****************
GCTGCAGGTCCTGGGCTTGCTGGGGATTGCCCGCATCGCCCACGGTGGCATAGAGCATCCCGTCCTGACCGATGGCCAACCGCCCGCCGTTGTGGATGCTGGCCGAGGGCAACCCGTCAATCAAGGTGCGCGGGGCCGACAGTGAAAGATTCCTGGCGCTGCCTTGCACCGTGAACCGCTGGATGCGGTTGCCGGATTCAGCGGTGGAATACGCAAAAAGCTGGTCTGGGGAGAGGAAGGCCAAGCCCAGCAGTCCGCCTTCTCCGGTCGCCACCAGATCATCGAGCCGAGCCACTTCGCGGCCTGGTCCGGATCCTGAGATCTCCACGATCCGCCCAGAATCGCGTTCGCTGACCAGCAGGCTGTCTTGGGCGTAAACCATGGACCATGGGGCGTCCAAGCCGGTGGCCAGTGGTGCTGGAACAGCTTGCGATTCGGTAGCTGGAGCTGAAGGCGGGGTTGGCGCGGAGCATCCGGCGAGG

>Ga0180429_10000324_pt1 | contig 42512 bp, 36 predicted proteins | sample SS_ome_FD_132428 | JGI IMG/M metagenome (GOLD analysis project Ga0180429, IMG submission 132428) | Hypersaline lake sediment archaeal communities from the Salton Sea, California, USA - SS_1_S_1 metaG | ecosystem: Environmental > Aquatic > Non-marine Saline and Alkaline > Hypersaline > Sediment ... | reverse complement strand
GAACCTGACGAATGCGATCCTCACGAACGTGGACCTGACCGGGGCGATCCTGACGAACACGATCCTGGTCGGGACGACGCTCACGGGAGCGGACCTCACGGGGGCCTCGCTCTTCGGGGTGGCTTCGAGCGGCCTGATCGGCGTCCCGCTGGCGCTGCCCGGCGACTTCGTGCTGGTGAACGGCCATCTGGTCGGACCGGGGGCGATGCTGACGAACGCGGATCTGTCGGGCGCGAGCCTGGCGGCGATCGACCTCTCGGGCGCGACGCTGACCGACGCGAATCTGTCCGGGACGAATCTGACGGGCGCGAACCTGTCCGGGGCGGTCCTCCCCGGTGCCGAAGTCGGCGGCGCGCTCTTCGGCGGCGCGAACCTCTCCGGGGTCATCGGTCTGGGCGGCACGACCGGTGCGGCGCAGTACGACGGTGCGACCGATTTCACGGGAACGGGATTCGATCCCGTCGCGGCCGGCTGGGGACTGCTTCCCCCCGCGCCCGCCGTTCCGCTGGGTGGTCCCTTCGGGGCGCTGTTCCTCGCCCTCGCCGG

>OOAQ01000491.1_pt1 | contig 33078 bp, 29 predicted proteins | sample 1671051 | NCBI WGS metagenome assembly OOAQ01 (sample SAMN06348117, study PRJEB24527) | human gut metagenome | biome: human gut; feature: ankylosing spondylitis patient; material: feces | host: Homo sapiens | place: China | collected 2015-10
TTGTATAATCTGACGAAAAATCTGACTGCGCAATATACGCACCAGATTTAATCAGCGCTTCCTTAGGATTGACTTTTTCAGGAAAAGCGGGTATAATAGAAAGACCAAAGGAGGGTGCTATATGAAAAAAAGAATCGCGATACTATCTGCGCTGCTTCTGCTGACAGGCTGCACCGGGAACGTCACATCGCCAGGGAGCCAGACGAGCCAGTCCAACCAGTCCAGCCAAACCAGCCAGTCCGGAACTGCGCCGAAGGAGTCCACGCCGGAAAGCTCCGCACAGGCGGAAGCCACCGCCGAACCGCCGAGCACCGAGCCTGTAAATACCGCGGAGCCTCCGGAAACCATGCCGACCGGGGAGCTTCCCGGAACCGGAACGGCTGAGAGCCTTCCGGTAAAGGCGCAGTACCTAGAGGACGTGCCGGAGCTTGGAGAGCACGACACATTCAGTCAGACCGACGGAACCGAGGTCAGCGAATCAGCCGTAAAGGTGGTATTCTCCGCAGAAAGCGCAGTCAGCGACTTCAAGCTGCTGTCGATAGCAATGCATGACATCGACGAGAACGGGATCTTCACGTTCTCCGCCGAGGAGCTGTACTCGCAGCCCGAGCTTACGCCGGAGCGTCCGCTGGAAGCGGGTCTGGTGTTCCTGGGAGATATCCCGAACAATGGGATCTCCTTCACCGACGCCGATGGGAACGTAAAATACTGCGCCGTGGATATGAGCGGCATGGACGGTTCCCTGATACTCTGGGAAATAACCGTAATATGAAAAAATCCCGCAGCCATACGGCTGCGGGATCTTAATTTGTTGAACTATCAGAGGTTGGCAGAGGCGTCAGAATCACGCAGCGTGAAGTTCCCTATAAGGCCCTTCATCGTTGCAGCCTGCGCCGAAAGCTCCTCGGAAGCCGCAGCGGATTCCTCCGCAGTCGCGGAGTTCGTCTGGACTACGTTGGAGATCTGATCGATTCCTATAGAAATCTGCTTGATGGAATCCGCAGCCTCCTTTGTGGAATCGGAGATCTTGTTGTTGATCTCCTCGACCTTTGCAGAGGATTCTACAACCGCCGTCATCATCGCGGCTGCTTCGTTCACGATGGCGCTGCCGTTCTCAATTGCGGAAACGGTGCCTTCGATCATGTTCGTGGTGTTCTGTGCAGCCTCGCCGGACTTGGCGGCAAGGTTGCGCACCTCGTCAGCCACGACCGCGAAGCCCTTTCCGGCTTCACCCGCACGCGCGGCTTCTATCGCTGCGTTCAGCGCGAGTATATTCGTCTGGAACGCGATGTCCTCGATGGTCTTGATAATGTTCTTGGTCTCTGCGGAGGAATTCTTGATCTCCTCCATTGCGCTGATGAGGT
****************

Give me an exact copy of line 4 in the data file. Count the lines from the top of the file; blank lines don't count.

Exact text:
>OOAQ01000491.1_pt1 | contig 33078 bp, 29 predicted proteins | sample 1671051 | NCBI WGS metagenome assembly OOAQ01 (sample SAMN06348117, study PRJEB24527) | human gut metagenome | biome: human gut; feature: ankylosing spondylitis patient; material: feces | host: Homo sapiens | place: China | collected 2015-10